Third, the sanctions also heightened the risk of future uncertainty, reduced [foreign] investment [in Iran] and caused capital flight. According to my uncalculated estimate, these factors – combined – account for one-third of the problems Iran is grappling with, and domestic factors are to blame for the better part of poverty and unemployment in Iran. One-third is not small, is it?
Do JCPOA and Resolution 2231 meet Iran’s legitimate demand for termination of sanctions? To begin with, Iran is expected to implement all 39 commitments – which have been enshrined in Article 15 of Annex V – within the next six months, the IAEA verifies and reports Iran’s measures [to the West] and then the West will begin to suspend, not lift, the sanctions. With regard to the agency’s unfair behavior, is there any guarantee that they [the Western countries] will not seek excuses not to suspend the sanctions – let alone lift them?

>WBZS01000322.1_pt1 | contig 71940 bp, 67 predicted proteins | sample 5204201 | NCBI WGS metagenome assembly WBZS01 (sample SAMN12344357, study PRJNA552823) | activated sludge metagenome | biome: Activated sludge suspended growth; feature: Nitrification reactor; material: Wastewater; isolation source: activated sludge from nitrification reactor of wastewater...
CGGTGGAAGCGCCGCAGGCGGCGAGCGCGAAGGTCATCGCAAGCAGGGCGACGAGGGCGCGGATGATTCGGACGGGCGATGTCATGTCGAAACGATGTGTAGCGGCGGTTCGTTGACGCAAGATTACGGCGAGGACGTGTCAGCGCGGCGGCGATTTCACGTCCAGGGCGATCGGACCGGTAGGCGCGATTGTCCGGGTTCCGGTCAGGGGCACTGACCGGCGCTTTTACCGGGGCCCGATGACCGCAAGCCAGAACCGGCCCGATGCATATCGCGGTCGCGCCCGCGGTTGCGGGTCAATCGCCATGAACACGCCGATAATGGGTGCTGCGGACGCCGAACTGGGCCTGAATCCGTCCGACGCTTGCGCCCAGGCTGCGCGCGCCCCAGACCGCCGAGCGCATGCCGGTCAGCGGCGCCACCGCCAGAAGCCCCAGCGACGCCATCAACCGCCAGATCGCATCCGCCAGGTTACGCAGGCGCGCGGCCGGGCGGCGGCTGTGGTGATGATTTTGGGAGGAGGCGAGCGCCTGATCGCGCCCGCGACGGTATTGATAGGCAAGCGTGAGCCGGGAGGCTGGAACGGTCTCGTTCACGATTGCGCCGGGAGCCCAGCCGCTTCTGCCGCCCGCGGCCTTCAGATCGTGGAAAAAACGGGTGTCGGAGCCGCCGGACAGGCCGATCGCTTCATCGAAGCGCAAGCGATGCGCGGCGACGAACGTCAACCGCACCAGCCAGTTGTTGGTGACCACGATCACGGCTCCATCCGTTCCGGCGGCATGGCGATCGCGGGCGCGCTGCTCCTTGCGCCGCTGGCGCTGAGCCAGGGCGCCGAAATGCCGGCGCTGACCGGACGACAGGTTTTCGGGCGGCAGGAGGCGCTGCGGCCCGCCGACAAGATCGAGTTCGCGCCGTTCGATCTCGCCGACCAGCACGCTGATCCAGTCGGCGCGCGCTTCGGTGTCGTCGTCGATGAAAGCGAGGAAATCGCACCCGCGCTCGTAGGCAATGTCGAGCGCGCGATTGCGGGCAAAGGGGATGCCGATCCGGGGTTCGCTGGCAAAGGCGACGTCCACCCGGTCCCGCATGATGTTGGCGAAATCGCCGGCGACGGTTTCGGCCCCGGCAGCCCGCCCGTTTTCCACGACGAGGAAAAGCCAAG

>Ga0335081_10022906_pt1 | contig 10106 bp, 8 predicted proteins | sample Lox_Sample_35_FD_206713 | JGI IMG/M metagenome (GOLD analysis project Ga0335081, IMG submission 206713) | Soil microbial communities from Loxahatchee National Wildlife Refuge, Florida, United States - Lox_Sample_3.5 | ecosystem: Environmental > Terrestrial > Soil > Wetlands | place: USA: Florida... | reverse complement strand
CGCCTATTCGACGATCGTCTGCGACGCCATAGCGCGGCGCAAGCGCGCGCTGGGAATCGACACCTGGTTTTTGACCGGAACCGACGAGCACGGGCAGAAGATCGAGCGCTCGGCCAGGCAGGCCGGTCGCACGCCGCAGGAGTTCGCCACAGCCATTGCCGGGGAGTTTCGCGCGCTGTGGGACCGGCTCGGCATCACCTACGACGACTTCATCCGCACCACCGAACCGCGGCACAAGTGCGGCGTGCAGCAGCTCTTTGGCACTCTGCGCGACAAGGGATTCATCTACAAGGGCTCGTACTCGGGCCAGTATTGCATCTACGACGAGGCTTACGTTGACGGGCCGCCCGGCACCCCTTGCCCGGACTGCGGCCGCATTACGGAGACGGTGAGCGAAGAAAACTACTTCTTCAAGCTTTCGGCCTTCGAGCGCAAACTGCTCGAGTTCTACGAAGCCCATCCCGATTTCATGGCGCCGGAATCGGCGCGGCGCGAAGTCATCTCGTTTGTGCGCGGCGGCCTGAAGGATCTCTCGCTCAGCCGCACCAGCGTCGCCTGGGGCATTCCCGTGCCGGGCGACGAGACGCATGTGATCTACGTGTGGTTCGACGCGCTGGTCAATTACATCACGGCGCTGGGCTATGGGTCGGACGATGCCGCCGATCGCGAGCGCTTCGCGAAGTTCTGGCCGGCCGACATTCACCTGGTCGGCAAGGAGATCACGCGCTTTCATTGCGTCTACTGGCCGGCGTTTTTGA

The UN Security Council has apparently cancelled its previous six resolutions against Iran by adopting Resolution 2231, but the Resolution’s Articles 11 and 12 have openly talked about the automatic reversibility of the sanctions following a US note or claims about Iran’s violation of one of its commitments without calling for [enough] evidence. This has also been approved of by Iran’s negotiators. Given the Western side’s animosity [toward Iran] and its history of untrustworthiness, how likely do you think the sanctions are to be removed and result in improvement of people’s lives? There are many instances like this in these two documents, I regret to say. As things stand, can one say with certainty that one key demand – removal of sanctions which the Iranian government and nations were rightfully seeking to achieve – is achievable?
It is said that Iran reserves the right of reversibility. If so, what will happen? All sanctions will snap back into place and talks will be back to square one, there is a big difference, though. They will be back into the starting point, but what about Iran which has lost part of its bargaining power such as enriched [uranium] stocks, removal of the core of the Arak reactor, etc.? Iran would not be able to negotiate from a position of strength.